If you want to reduce the stress in your life you need to simplify your lifestyle. Of course, this is much easier said than done, because it’s the ants, not the elephants that seem to get the best of us every time. Instead of tackling the big problems that seem overwhelming, it helps to remedy the small problems first. A few small changes can make a significant impact to overall happiness. The following 147 tips, broken down into ways you can improve your life through your job, around the house, in financial matters, in your goals and beliefs, in romance, in your social life, and through your health and diet, will lead you to a healthier, happier, greener, and better lifestyle.
Delegate Tasks — One of the easiest ways to reduce stress and be happier at work is to delegate some of your smaller tasks to others when possible. Make a list of your tasks and decide what you need to tackle personally and what you can delegate to others. With fewer things to worry about you’ll be able to better concentrate on the important aspects of your job.
Make Friends at Work — It may be conventional wisdom that work and personal life should be kept separate, but most people find that having close friends at work makes going to work more fun. If work stress is getting to you, or you simply want company for a coffee break, a work friend can be a great way to make your work environment, and you a lot happier.
Personalize Your Workspace — You’ll be a lot happier to spend hours at your desk if it’s a pleasant place to be. Put up some pictures of friends and family or get some nice desk accessories to spruce up your space. But be aware of office rules and politics and stay tuned with your overall office environment.
Find a Job You Love —While this may be easier said than done, having a job you enjoy can make a big difference in your overall happiness. You spend a good portion of your waking hours going to work, so shouldn’t it be something you enjoy? Think about what you don’t like and do like about your current job and what you’d truly like to do. It may take some work to make it happen, but it will be worth it in the long run.
Get Outside —A little fresh air can make a big difference. Take some time out of your workday to get away from your desk and go outside.
Sit Up Straight —Sometimes the key to feeling more energetic and productive is to act the part. Stop slouching in your chair and sit up straight. Not only will it help your posture (not to mention reduce back and neck stress) but it will also help you feel more alert.
Don’t Keep Treats Around — Keeping treats on your desk can be a quick way to sabotage what might otherwise be a healthy diet. A few handfuls of candy each day can start to add up over time if you’re not careful. If you feel you have to keep treats at work, keep them out of sight so you won’t face the constant temptation.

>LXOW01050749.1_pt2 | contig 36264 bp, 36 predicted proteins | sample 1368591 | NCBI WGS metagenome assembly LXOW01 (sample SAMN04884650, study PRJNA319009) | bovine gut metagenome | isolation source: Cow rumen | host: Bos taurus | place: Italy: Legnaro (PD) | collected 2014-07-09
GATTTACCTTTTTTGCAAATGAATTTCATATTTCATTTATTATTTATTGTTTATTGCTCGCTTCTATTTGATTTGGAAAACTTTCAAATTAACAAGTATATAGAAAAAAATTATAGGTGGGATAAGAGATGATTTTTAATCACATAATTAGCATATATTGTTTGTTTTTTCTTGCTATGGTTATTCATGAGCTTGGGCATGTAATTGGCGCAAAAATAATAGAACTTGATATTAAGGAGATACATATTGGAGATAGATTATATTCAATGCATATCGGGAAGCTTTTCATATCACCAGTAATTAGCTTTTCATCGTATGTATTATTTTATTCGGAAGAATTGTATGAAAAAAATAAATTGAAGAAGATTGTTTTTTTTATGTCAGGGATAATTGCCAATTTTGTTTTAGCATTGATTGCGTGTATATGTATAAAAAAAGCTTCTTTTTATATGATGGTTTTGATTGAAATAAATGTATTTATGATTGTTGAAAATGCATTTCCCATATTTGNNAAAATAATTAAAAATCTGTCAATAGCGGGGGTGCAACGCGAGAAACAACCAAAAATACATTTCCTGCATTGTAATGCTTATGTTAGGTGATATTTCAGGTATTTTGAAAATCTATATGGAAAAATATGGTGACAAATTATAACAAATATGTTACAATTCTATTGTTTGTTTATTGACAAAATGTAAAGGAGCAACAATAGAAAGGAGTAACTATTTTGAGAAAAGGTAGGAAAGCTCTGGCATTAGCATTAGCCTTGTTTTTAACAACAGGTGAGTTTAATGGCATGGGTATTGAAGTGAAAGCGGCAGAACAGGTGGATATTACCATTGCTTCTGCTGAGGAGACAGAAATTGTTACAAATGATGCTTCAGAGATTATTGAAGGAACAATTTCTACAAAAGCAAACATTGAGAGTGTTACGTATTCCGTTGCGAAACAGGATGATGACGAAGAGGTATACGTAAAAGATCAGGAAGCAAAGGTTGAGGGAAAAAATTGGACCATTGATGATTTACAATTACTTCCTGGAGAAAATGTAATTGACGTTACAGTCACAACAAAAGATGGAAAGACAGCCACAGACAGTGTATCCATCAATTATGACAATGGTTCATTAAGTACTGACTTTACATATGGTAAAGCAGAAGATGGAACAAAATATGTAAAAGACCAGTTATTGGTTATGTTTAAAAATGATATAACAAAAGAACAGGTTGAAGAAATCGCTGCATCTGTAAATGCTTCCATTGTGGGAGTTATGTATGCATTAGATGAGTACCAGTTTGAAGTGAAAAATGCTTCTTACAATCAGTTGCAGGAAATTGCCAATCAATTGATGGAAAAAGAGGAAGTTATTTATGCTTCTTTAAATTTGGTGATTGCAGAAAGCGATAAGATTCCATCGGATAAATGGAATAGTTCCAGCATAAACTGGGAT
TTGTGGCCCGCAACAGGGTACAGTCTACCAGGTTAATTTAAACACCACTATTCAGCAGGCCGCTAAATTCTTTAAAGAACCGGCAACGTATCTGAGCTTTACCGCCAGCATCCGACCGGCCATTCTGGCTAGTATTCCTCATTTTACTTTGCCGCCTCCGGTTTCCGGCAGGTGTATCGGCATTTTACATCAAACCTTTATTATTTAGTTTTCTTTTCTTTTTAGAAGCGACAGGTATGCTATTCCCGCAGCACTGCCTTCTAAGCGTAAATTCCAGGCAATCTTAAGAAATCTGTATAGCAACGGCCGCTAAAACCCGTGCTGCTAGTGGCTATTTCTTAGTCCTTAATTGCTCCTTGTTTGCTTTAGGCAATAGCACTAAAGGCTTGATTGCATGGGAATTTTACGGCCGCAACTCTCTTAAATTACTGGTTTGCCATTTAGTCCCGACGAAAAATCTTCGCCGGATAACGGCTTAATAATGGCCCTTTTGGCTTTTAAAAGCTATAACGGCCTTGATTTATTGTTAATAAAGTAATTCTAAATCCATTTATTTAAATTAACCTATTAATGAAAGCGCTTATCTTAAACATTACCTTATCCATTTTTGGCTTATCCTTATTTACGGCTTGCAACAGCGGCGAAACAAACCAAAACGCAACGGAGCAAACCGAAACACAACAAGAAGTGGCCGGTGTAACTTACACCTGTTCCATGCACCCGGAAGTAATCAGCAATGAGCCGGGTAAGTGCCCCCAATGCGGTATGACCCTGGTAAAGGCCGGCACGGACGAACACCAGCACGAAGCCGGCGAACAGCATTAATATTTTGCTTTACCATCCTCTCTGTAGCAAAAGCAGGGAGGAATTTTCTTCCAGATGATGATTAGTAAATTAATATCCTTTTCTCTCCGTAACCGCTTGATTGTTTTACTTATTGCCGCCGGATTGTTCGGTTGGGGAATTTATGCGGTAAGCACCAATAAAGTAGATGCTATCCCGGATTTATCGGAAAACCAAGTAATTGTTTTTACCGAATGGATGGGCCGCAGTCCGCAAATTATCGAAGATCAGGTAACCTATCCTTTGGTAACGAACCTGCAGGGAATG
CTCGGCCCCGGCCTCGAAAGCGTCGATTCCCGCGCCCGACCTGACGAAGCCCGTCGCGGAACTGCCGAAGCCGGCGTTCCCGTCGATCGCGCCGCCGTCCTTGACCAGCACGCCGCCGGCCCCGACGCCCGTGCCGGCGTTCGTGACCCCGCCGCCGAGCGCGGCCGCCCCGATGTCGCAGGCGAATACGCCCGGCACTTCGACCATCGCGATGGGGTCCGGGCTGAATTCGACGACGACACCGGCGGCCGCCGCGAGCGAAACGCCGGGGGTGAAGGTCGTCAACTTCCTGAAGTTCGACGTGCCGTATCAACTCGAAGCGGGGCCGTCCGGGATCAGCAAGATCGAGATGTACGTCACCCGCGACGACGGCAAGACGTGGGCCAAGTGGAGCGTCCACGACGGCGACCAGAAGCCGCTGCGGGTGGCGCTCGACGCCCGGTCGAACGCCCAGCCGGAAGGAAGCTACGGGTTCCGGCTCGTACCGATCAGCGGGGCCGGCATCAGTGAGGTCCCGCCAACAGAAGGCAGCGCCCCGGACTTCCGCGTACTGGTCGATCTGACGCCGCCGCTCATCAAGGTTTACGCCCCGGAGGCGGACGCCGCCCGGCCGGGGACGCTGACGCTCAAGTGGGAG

Keep Your Desk Clean —A chaotic desk can make completing even the simplest tasks an ordeal. Take a few minutes each day to tidy up papers on your desk. It will help you work more efficiently and reduce the amount of time you spend looking for those important documents.
Don’t Procrastinate —If you have a nagging task that needs to get done, don’t put it off. Get the least desirable of your responsibilities out of the way as soon as you can while you feel energetic. You’ll feel a lot better after it’s taken care of, and you’ll be able to focus your attention on other tasks without the worry in the back of your mind.
Clean Out Your E-mail — Don’t let your inbox overflow with e-mails. Create a simple filing system for e-mails that you need to keep, and periodically move the rest to the trash can. This will make it easier to find what you need, and also help your e-mail function more quickly.
Learn to Say No — Saying no can be a difficult thing to do. It can make you feel guilty or that you aren’t meeting the expectations of others. But sometimes, in order to maintain sanity, no is the only answer. If you’re too busy or already have other commitments just say no- you don’t have to please everyone and you’ll save yourself a lot of stress and worry.
Make Things Manageable — Sometimes a big project can seem so daunting you hardly know where to begin. If you break it up into smaller parts it can become more manageable, and you’ll be happier feeling like you are making some progress by checking off each of the smaller parts as you complete them.
Take Vacations —Many people think they simply can’t take a vacation, that their work won’t be able to get by without them and convince themselves that they can’t get away. But taking vacations is part of being a healthy and productive employee. Without breaks from work, you can become burnt out and your work might suffer as a result. So use your vacation time wisely, even if you just spend it at home with kids.